18 November 2014
ByAppeared in BioNews 780
Bioethics in 2025: What Will Be the Challenges?
Organised by the Nuffield Council on Bioethics
Barbican Centre, Silk Street, London EC2Y 8DS
Tuesday 11 November 2014
Rather than a list of what the experts think we'll be worrying about in ten years' time, 'Bioethics in 2025: what will be the challenges?' was instead a surprisingly thoughtful discussion. Focusing on what bioethicists and we as a society are doing now, and on what we could do, the speakers asked whether we are moving closer to or further away from a future we are happy with.
This more varied, philosophical discussion was no doubt aided by the Nuffield Council's choice to move away from the traditional public lecture format to a panel of four exciting new voices, which resulted in the selection of an impressive all-female line-up.
The grand setting and the free caffeine got the evening off to a good start and made sure that the packed lecture hall had a lively atmosphere. First to speak was Deborah Bowman, Professor of Bioethics, Clinical Ethics and Medical Law at St George's University of London. With the admittance that bioethicists 'don't have a great track record of predicting the future', she instead chose to start by questioning what bioethics is and who bioethicists are, and whether this needs updating to meet the challenges of the next ten years.
I was particularly struck by her call for bioethics not just to be about academics performing 'intellectual gymnastics' but that bioethicists should actively engage with and listen to everyone who makes up our society: like patients and carers, children, or those from ethnic or cultural minorities. Professor Bowman's challenge for 2025 was for bioethicists to have identified 'who is doing the talking and who isn't' and to work out how to get those missing voices heard.
Next was Dr Sarah Chan, Research Fellow in Bioethics and Law at the University of Manchester. Her talk galloped through an interesting but ambitiously complex range of topics: access to reproductive technologies ('who is being allowed to be a parent and who are we neglecting?'), human enhancement, global inequity in access to healthcare and why there is no need for the 'limits of our moral community' to be bound by species.
We then had a bit of biology from Dr Molly Crockett, Associate Professor of Experimental Psychology at the University of Oxford. Her talk focused on the scientific and ethical challenges of developing a 'morality pill'. As Dr Crockett explained, however, it is not always clear what kind of behaviours we might want to enhance, or whether the complexity of our brain chemistry prevents us from ever being able to cause a predictable change. For example, the hormone oxytocin, sometimes called the 'cuddle chemical', has been shown to increase trust, empathy and cooperation but has also been linked to gloating and envy.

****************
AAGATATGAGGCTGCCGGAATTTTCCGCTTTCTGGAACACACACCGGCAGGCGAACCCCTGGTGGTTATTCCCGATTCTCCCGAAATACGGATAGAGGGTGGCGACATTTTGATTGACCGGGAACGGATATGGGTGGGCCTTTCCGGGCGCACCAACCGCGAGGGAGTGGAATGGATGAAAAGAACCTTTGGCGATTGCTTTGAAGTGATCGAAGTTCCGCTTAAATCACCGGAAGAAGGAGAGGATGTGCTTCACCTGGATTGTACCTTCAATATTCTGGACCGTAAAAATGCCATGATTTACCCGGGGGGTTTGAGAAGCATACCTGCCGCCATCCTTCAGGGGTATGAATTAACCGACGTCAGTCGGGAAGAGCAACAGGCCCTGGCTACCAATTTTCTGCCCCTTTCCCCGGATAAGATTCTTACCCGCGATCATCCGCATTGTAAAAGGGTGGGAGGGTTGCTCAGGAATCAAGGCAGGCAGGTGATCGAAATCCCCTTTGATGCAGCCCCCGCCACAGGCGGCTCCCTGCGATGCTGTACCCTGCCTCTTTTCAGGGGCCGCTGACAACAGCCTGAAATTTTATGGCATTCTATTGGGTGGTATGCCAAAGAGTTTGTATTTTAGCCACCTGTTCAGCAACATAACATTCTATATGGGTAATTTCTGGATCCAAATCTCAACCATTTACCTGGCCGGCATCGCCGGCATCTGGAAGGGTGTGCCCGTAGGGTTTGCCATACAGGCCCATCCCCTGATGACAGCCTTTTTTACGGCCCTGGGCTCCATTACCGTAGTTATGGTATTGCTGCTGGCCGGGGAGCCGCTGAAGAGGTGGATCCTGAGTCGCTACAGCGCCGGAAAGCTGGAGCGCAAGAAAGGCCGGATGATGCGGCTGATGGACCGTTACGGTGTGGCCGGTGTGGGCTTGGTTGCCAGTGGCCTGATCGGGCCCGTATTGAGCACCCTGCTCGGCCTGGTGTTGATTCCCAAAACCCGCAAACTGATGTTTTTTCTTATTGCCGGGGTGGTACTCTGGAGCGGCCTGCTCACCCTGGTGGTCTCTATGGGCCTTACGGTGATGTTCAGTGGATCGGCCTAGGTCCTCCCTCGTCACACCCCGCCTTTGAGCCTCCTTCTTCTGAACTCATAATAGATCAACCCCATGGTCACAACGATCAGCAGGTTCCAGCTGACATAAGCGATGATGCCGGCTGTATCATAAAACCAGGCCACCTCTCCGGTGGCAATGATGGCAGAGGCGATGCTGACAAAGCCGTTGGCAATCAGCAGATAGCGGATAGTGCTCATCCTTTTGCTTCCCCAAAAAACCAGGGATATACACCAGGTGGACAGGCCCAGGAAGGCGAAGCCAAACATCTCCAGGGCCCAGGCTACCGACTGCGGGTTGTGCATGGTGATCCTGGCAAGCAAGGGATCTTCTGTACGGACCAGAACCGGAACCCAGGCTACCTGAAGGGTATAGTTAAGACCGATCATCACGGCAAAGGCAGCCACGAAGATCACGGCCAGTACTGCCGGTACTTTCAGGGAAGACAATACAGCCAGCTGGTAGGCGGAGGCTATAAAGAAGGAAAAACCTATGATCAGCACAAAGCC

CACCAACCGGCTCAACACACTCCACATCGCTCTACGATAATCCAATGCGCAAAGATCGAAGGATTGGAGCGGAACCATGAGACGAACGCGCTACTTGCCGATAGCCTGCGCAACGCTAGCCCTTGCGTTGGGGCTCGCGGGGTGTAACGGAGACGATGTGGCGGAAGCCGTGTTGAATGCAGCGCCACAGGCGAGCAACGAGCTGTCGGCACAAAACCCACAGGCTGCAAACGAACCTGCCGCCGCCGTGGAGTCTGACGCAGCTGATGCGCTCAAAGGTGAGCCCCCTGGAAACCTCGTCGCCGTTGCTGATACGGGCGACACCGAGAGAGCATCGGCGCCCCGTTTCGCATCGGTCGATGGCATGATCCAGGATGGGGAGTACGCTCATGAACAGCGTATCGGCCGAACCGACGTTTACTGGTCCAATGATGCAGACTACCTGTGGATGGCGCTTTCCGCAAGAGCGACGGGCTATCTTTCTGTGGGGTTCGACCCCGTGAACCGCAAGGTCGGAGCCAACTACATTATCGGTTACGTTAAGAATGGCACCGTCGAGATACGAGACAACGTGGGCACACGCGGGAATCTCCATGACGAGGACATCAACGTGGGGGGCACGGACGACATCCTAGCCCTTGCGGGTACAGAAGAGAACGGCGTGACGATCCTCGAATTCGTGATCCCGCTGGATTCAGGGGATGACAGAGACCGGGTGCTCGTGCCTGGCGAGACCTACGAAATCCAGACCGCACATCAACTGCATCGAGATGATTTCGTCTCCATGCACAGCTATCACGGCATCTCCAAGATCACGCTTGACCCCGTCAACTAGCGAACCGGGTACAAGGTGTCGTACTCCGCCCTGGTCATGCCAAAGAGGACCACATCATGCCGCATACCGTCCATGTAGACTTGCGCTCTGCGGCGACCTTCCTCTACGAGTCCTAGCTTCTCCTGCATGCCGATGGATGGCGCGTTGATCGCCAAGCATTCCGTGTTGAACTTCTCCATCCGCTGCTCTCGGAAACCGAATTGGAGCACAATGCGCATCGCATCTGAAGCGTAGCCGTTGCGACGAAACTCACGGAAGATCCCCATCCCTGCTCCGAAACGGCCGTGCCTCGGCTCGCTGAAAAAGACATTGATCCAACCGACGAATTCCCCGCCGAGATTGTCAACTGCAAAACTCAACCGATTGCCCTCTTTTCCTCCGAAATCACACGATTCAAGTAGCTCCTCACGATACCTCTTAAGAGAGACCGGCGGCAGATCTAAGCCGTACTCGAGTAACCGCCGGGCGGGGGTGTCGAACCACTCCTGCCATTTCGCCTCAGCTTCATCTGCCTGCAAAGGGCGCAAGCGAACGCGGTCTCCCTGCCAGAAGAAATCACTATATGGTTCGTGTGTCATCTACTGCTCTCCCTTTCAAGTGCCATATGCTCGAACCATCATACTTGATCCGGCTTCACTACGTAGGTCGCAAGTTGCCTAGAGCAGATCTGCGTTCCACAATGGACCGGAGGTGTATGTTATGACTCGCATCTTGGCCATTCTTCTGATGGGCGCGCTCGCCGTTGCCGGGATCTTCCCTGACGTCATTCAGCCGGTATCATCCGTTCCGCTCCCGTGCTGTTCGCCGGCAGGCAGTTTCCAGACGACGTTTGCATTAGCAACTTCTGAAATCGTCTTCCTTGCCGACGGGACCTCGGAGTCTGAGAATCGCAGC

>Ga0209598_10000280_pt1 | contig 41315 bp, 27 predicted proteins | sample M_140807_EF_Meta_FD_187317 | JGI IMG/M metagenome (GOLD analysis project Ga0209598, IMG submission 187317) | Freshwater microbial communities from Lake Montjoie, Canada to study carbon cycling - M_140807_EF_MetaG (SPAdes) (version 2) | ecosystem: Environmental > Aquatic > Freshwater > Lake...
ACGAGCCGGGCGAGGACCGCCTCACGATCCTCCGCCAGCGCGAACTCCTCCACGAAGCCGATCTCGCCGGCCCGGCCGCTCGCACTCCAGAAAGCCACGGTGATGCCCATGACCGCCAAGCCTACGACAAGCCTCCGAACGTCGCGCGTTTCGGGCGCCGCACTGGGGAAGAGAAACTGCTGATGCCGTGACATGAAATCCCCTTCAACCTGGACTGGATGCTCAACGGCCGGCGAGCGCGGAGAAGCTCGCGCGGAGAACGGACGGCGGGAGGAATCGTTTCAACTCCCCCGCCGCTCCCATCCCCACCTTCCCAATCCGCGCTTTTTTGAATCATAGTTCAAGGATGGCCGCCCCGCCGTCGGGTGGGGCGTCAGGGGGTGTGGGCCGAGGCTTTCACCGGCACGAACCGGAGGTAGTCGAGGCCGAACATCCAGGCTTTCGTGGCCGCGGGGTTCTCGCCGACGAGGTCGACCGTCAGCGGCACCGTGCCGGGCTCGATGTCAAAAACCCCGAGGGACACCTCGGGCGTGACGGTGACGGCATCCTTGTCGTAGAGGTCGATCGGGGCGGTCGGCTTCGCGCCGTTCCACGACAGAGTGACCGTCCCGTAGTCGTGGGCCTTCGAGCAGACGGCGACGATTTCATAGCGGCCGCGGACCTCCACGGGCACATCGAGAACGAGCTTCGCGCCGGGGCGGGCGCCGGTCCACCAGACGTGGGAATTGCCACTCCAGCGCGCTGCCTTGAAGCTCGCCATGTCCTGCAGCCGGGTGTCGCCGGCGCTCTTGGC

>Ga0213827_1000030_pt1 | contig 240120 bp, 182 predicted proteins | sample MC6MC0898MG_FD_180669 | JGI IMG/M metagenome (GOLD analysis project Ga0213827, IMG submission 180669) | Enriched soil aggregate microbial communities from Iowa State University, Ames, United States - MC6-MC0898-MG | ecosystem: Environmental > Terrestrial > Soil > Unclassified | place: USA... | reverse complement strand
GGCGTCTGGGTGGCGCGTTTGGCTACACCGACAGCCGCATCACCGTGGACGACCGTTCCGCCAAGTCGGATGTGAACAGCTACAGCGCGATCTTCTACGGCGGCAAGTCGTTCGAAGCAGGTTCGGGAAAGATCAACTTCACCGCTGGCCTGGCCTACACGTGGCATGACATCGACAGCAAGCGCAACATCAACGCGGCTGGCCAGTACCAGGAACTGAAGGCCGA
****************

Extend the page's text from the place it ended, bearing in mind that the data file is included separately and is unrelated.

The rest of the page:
Dr Crockett's talk caused a bit of stir later in the evening when a member of the audience criticised her for saying that 'as a scientist in the lab I'm not in a position to decide whether [my research] is or is not ethical', calling it a 'moral abdication'. There was a palpably tense atmosphere as Dr Crockett clarified how deeply she felt about the moral implications of her work but that it 'would be irresponsible to do [her research] in isolation' without seeking the views of 'people whose expertise [in bioethics] extends beyond mine'.
The final speaker was Dr Gill Haddow, Senior Research Fellow in Science, Technology and Innovation Studies at the University of Edinburgh – or, as she described herself, 'a sociologist who is totally jazzed to have been asked to talk about bioethics'. With refreshing energy and good humour, Dr Haddow explored a potential future where parts of our bodies are increasingly replaced by animal or mechanical parts. She asked whether we would just be 'muddled bodies muddling along' or whether, as new-age 'cyborgs', we would find ourselves struggling with feeling not quite human.
From first to last (not forgetting the drinks reception) the evening was as enjoyable as it was enlightening, although I felt I had seen something of the weaknesses of bioethics – 'the language we use alienates rather than includes and makes issues that are intuitive more opaque and complex' – as well as its strengths.
Whatever challenges we may be facing by 2025, I am reassured that bioethicists armed with new ways of thinking, involving and communicating with society, will help us to be prepared. As Dr Chan eloquently put it: 'We cannot predict the future but we can shape it. Hopefully for the better.'